Sunday, July 28, 2013

July 28, 2013 Peace and Good, This week has been quite restful. I was in Chicago for about two weeks, and this week we had two celebrations. The first is called investiture when the men considering entering the order begin their year of novitiate. This is a year of prayer and discernment. They have their novitiate at a town outside of South Bend, Indiana called Mishawaka. There were seven men this year, three of whom are from England. Then the day after we had the profession of those who were completing their year of novitiate. They take the vows of poverty, chastity and obedience for a period of three years. At the end of that period, they can decide to take those vows for the rest of their lives. Saturday I flew down from Chicago to Costa Rica. I was an interesting journey. The first part from Chicago to Miami was fine, but then when we got to Miami, we were stuck on the tarmac for about twenty minutes. Given that I had an hour to make the next flight and the gate was at the other end of the airport, it was a run. I made it, but my luggage did not (not that I expected it to given the rush). When I got to San Jose in Costa Rica, the line up for passport control was never ending. It took me about forty minutes to get through that, and then I had to wait to see if my suitcase would arrive. When it did not, I had to make the report and that took time. By the time I got out, the friar waiting for me had taken off (which I don't blame him at all). I had the addresses of two of our friaries, but the addresses were incomplete, and the phone numbers weren't for the friaries, they were for the apostolates associated with the friaries which were closed on Saturday. So, I got into a taxi and he took me to another taxi just outside the airport that could accept my credit card. We tried calling the numbers I had, but no luck. We went into the town where the friars lived which was near the airport, and stopped at the first Catholic Church to ask, but there was a baptism going on and no one was available. We met a man outside the Church whom we asked, and he didn't know - but he continued to phone around until he got an answer and ten minutes later we were at the friary. In changing the taxi and asking the man for help, I got the sense that everyone only wanted to help me. Remember, too, I don't speak Spanish, so everything was in Italian or English, which none of them spoke well. Somehow we understood each other. So far the Costa Ricans are everything I hear of them, friendly and very, very helpful. I am here for a meeting of the Costa Rican friars with the friars from Honduras to talk about joining their jurisdictions. The Latin American assistant is here too, and my presence is really symbolic to show that we support this move in Rome. I will leave for Rome on Thursday. I finished a few books: The Blue Nowhere by Jeffrey Deaver This is a detective novel about a hacker on the computer who wants to play video games, but who confuses what is real with what is virtual. He begins to kill people and he has to be tracked down by a group of cyber-detectives with the aid of a brilliant hacker who is currently in prison. The book is good. Deaver explains any difficult term or abbreviation or concept. It is well done. There are mysteries which are not solved to the very end of the book. Paris 1919: Six Months that Changed the World by Margaret Macmillan This is the history of the negotiations that occurred in Paris at the end of the First World War. The resulting treaty, the Treaty of Versailles, has often been cited as one of the major causes of the Second World War. The author of this book presents the treaty as a messed up document, but probably about the best when one considers the countries and their varying demands and the personalities who were to say the best “difficult.” While Woodrow Wilson had proposed his fourteen points as the basis for a peace after the war, he and the other negotiators applied them when it was convenient and not when it was not. He treated eastern European minorities much better than Arab or African. He ignored the dignity of the Chinese in favor of the Japanese. The agreements certainly sparked a rebellion and a war in Turkey that ended in the forced ethnic cleansing of coastal Turkey (of the Greeks) and Crete and other areas of Greece (of the Turks). We see a horribly complicated process that did not end all that well. The books is not overly heavy, but neither is it a light read. If you’re interested in this period of history, it is a must read. The Arms of Nemesis by Steven Saylor This is another one of Saylor’s books about Gordianus the Seeker, the detective during the days of Julius Caesar. This one is about a man who is killed and the culprit seems to be his slaves. This is occurring during the rebellion led by Sparticus which convulsed the Roman empire. Crassus, the owner of the villa where the man was killed, has decided to kill all 100 of his slaves there unless Gordianus can find the killer. He does, but it is a roundabout investigation. The dialog is very credible, the historic data enlightening, and the background information informative. I very much enjoy Saylor’s books. Have a good week. Shalom fr. Jude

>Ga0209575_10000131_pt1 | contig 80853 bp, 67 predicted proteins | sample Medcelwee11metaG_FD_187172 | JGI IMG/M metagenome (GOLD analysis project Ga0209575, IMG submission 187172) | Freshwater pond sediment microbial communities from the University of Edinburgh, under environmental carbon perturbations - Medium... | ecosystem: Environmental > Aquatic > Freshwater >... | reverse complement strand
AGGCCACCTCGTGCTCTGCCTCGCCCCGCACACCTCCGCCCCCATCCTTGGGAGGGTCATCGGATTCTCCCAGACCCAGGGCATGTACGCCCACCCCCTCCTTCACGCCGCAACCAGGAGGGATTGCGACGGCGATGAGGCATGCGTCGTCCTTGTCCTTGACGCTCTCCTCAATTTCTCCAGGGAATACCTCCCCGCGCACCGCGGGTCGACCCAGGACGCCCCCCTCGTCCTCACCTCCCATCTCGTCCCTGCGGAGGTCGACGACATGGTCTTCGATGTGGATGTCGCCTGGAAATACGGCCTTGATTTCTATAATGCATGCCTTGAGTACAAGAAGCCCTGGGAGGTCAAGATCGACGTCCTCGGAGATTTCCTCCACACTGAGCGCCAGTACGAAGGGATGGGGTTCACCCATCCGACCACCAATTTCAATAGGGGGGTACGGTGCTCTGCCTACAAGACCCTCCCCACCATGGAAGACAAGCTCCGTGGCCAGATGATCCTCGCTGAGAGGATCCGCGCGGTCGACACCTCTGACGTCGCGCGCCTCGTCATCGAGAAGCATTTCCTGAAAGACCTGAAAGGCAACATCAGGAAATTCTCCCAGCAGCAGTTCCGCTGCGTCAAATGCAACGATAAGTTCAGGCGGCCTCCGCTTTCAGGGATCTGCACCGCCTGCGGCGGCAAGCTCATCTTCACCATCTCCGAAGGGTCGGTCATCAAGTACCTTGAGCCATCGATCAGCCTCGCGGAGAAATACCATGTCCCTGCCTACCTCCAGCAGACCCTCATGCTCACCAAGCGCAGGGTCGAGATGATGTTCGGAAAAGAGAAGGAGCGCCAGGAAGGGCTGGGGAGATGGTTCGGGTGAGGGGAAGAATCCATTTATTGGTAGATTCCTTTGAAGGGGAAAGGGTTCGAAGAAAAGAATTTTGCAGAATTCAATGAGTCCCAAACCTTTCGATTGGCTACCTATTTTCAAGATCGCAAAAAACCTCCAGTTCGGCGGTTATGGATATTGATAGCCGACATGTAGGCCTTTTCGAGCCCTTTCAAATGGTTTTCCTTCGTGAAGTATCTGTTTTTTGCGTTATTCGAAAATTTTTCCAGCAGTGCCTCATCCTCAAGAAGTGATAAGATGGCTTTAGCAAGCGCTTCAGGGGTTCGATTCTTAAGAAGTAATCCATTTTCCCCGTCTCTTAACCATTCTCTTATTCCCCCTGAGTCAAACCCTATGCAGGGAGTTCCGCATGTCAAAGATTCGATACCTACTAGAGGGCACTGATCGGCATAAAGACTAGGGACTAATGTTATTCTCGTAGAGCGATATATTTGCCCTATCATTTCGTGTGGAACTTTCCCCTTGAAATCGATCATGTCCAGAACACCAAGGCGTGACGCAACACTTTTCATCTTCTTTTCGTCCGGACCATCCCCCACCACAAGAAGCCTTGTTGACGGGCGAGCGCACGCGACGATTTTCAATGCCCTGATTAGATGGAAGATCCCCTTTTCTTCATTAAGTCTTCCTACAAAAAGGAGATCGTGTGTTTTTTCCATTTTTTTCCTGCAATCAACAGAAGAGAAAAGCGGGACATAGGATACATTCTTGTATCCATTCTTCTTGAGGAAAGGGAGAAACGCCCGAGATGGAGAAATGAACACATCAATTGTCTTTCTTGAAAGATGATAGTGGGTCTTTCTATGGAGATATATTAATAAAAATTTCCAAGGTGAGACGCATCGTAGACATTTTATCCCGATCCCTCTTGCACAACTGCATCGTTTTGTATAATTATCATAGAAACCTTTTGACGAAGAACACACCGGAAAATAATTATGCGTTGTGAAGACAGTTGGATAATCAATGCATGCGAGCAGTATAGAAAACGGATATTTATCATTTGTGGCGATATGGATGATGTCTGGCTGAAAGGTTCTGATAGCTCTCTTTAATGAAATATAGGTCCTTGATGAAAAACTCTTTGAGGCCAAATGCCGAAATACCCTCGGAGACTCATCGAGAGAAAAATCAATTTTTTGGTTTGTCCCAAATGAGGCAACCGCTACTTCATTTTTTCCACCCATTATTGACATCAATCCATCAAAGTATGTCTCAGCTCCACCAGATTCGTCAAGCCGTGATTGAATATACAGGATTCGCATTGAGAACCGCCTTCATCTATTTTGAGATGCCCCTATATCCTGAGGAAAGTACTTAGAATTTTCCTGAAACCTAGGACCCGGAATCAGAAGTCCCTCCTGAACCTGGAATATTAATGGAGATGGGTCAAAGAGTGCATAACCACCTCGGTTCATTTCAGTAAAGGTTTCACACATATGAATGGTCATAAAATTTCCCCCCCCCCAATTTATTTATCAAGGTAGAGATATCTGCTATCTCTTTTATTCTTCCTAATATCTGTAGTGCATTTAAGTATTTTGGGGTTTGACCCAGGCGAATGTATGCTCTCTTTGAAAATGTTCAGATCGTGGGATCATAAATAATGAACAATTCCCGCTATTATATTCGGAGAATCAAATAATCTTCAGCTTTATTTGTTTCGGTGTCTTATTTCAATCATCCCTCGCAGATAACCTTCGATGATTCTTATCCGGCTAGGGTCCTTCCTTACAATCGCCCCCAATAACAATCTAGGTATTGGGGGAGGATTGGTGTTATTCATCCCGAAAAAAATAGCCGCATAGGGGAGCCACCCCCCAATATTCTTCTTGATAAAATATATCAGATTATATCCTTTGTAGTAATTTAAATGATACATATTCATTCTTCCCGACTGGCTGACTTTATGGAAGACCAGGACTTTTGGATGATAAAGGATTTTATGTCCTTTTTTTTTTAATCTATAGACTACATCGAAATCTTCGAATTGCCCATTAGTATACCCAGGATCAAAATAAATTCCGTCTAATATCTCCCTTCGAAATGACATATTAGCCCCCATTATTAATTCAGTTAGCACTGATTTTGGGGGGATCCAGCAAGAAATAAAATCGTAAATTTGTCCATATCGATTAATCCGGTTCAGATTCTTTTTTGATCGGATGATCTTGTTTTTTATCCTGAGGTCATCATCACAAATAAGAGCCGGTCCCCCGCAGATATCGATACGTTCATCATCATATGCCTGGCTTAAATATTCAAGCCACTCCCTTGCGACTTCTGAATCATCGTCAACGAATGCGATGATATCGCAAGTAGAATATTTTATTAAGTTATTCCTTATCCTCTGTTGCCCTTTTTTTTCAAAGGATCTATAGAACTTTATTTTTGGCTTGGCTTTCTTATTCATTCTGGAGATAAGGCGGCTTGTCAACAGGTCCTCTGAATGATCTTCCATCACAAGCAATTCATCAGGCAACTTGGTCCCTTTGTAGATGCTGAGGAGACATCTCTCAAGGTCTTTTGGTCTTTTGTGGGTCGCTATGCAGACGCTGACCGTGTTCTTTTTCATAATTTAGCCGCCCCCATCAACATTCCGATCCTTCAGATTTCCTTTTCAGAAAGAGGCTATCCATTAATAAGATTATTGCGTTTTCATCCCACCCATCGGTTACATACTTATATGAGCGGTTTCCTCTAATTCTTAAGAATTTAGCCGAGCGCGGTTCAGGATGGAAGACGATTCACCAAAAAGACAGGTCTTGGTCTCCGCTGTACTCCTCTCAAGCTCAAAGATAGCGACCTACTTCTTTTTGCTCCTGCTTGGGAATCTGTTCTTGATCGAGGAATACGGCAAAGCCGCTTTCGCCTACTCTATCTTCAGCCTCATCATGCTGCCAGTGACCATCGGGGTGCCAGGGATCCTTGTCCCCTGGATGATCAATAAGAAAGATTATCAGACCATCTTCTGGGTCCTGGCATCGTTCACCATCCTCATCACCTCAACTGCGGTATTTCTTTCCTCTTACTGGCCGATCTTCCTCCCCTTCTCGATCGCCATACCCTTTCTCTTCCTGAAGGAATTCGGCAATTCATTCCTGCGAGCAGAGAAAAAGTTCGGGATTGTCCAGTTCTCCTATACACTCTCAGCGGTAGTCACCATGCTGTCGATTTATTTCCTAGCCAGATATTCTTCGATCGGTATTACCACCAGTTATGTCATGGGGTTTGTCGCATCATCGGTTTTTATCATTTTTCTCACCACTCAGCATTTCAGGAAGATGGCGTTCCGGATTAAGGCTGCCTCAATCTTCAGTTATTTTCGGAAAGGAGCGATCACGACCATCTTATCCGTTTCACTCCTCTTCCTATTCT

Monday, July 22, 2013